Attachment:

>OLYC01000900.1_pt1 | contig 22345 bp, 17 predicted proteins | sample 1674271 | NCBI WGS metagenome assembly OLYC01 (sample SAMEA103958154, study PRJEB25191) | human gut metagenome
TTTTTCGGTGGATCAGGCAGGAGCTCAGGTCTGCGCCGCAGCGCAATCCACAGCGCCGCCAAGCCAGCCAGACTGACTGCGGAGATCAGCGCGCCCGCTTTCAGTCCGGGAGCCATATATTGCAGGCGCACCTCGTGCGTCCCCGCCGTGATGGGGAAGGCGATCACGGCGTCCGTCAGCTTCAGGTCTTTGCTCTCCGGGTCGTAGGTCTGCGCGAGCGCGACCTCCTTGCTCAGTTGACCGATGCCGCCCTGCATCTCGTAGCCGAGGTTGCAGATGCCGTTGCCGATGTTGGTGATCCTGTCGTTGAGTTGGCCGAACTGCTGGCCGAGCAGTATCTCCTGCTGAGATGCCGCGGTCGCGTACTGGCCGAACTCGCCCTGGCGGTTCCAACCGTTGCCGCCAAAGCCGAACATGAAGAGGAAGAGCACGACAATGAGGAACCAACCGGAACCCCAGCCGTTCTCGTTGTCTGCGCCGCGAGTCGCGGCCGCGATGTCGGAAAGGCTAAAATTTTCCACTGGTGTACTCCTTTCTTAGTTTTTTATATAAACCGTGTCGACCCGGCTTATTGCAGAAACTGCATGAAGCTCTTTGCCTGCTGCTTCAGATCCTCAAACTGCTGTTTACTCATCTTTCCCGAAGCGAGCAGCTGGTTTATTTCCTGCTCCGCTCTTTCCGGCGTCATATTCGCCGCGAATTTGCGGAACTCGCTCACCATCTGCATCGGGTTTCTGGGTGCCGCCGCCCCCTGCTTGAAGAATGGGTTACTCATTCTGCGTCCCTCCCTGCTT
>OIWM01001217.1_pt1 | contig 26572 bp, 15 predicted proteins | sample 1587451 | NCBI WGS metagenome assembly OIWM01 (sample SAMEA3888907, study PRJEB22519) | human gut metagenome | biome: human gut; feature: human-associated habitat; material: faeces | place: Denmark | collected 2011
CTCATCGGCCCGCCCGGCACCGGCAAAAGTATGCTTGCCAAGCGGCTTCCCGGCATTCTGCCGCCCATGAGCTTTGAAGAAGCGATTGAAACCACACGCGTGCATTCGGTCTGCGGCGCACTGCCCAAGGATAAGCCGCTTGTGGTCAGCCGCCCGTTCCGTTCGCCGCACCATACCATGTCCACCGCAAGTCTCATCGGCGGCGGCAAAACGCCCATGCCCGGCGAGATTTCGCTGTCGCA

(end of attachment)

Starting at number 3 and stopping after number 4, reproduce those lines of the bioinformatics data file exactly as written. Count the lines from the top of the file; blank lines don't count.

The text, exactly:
>OIWM01001217.1_pt1 | contig 26572 bp, 15 predicted proteins | sample 1587451 | NCBI WGS metagenome assembly OIWM01 (sample SAMEA3888907, study PRJEB22519) | human gut metagenome | biome: human gut; feature: human-associated habitat; material: faeces | place: Denmark | collected 2011
CTCATCGGCCCGCCCGGCACCGGCAAAAGTATGCTTGCCAAGCGGCTTCCCGGCATTCTGCCGCCCATGAGCTTTGAAGAAGCGATTGAAACCACACGCGTGCATTCGGTCTGCGGCGCACTGCCCAAGGATAAGCCGCTTGTGGTCAGCCGCCCGTTCCGTTCGCCGCACCATACCATGTCCACCGCAAGTCTCATCGGCGGCGGCAAAACGCCCATGCCCGGCGAGATTTCGCTGTCGCA